The institution has just upgraded to EndNote X4. You can request an upgrade through preferred software: http://teams/depts/itsvc/4info/_layouts/FormServer.aspx?XsnLocation=http://teams/depts/itsvc/4info/Preferred%20Software%20Requests/Forms/template.xsn&OpenIn=browser&SaveLocation=http%3A%2F%2Fteams%2Fdepts%2Fitsvc%2F4info%2FPreferred%20Software%20Requests&_InfoPath_Sentinel=1. EndNote X4 will automatically bring in the PMCID’s when you import citations from PubMed.
You can select the NIH style in EndNote X4. This style will format your citations correctly for you.
Transcript of "Kate and laurissa nih final"
Kate Krause, MLIS Institutional Repository Coordinator The Texas Medical Center Library Laurissa Gann, MSLS Outreach LibrarianResearch Medical Library, UT MD Anderson Cancer Center March, 2011
Kate Krause, MLIS Laurissa Gann, MSLS Institutional Repository Coordinator Outreach Librarian The Texas Medical Center Library Research Medical Library, firstname.lastname@example.org UT MD Anderson Cancer Center email@example.com://publicaccess.nih.gov/
1. Overview of the Policy 2. Who Has to Comply? 3. When do you Have to Comply? 4. How to Secure the Required Copyright 5. How to Submit your Article 6. How to Cite your Article 7. How to Cite with EndNote 8. More Information Sources 9. Questions and Answershttp://publicaccess.nih.gov/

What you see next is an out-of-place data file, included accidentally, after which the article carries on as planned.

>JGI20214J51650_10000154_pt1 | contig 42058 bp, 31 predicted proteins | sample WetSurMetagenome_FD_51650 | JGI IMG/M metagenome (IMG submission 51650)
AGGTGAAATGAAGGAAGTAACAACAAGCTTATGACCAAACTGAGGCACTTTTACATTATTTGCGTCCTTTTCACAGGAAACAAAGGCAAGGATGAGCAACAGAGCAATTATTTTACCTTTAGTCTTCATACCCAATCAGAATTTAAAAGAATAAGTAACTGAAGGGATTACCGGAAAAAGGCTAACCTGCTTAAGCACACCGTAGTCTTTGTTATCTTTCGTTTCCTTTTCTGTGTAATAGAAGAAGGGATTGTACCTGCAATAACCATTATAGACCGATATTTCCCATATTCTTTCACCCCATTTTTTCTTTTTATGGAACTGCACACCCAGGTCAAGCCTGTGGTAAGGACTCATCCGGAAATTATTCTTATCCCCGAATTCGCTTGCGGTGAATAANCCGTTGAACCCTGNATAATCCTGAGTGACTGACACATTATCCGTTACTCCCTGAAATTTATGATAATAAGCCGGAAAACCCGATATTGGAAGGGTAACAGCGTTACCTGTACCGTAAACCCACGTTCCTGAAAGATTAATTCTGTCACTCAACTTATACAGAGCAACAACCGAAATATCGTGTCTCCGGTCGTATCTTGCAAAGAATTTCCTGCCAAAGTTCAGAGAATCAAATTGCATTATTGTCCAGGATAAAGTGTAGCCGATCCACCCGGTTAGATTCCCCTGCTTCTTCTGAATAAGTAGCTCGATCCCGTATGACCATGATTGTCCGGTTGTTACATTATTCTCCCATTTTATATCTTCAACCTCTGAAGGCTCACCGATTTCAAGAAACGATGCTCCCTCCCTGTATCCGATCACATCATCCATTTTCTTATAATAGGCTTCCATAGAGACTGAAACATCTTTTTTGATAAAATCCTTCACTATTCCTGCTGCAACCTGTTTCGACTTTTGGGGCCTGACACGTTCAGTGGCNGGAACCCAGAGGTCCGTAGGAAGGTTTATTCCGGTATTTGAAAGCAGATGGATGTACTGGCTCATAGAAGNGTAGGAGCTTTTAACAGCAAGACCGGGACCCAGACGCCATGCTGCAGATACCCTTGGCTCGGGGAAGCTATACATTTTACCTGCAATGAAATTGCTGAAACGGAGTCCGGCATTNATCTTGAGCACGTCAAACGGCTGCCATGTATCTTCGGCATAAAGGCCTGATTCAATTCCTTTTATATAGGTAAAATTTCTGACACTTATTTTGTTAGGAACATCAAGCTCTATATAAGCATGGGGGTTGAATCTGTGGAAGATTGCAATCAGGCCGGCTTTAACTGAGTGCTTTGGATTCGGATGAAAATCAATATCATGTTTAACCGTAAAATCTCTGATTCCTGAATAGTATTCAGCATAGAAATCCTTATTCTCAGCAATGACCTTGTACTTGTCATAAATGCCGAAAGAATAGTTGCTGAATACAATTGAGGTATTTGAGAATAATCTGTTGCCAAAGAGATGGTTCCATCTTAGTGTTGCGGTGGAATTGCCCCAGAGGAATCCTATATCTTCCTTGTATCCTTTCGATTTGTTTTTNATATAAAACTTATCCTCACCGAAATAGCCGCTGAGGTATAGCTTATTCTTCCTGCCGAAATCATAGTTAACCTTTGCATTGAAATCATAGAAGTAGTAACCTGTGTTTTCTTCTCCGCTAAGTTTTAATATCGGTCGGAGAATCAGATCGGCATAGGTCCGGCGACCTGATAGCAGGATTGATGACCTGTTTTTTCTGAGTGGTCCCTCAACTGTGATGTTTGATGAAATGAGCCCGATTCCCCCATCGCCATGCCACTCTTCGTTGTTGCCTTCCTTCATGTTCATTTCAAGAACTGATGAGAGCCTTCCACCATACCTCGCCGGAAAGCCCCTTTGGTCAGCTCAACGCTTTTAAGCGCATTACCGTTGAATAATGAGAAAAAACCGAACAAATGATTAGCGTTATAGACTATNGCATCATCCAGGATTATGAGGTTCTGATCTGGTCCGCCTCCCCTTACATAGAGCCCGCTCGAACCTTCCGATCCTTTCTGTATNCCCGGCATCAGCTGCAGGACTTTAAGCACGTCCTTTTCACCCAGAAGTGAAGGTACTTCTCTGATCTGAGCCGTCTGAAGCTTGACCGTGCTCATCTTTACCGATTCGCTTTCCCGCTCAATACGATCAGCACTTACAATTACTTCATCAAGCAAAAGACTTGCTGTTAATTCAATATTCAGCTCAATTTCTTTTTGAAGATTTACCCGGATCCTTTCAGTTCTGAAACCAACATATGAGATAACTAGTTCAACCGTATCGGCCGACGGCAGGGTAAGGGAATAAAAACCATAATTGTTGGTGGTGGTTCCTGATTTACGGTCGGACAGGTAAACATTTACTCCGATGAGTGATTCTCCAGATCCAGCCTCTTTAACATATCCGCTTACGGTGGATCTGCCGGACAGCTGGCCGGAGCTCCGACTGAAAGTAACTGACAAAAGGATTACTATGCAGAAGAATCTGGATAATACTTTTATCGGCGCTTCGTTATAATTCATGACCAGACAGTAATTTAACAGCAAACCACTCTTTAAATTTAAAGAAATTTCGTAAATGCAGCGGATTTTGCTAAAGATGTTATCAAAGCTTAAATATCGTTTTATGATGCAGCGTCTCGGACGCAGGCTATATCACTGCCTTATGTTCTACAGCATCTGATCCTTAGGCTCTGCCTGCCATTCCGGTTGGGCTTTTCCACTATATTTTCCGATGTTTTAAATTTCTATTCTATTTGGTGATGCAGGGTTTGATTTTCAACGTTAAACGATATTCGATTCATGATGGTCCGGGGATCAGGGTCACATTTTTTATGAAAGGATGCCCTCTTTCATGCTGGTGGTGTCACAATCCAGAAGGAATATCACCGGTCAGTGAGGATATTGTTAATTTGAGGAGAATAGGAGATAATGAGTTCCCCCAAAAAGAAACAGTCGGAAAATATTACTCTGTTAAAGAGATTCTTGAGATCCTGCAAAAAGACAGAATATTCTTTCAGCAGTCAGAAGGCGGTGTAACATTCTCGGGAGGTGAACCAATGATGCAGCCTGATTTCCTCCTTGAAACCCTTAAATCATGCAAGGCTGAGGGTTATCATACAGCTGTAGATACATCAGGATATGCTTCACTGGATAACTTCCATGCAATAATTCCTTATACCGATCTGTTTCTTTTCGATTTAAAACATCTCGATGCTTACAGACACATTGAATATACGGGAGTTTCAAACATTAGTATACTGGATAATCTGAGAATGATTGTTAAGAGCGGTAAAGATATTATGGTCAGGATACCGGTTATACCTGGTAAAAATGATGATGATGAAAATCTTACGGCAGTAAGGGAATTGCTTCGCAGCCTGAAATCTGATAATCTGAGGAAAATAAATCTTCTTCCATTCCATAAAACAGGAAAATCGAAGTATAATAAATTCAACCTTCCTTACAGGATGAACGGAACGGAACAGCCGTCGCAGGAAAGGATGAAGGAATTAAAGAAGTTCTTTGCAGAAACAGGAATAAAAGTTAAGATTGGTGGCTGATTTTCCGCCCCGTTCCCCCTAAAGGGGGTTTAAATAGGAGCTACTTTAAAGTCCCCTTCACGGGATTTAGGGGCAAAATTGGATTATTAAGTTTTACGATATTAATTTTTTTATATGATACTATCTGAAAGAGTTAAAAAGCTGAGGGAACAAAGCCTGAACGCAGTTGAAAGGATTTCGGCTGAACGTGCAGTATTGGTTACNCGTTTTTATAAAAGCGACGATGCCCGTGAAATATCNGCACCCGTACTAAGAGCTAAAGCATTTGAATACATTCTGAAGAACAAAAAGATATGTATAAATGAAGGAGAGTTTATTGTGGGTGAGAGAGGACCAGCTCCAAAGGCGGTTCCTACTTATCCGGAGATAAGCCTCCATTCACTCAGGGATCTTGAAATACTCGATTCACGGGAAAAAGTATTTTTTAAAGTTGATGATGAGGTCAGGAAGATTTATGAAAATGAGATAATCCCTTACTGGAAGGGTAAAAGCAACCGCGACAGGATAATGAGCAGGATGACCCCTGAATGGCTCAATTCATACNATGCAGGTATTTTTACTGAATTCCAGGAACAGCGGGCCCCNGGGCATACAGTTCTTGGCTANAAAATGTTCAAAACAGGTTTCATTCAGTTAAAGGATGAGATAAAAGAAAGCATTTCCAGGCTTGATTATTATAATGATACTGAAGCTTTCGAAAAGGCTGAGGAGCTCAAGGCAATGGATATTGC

“Journal acknowledges that Author retains the right to provide a copy of the final peer-reviewed manuscript to the NIH upon acceptance for Journal publication, for public archiving in PubMed Central as soon as possible but no later than 12 months after publication by Journal.”http://publicaccess.nih.gov/
Your agreement with the publisher should also stipulate: Which submission method will be used Which version of the document will be uploaded to PMC: the manuscript or the article Who will submit the document When will it be submitted Who will approve the submission When it will be made public on PMChttp://publicaccess.nih.gov/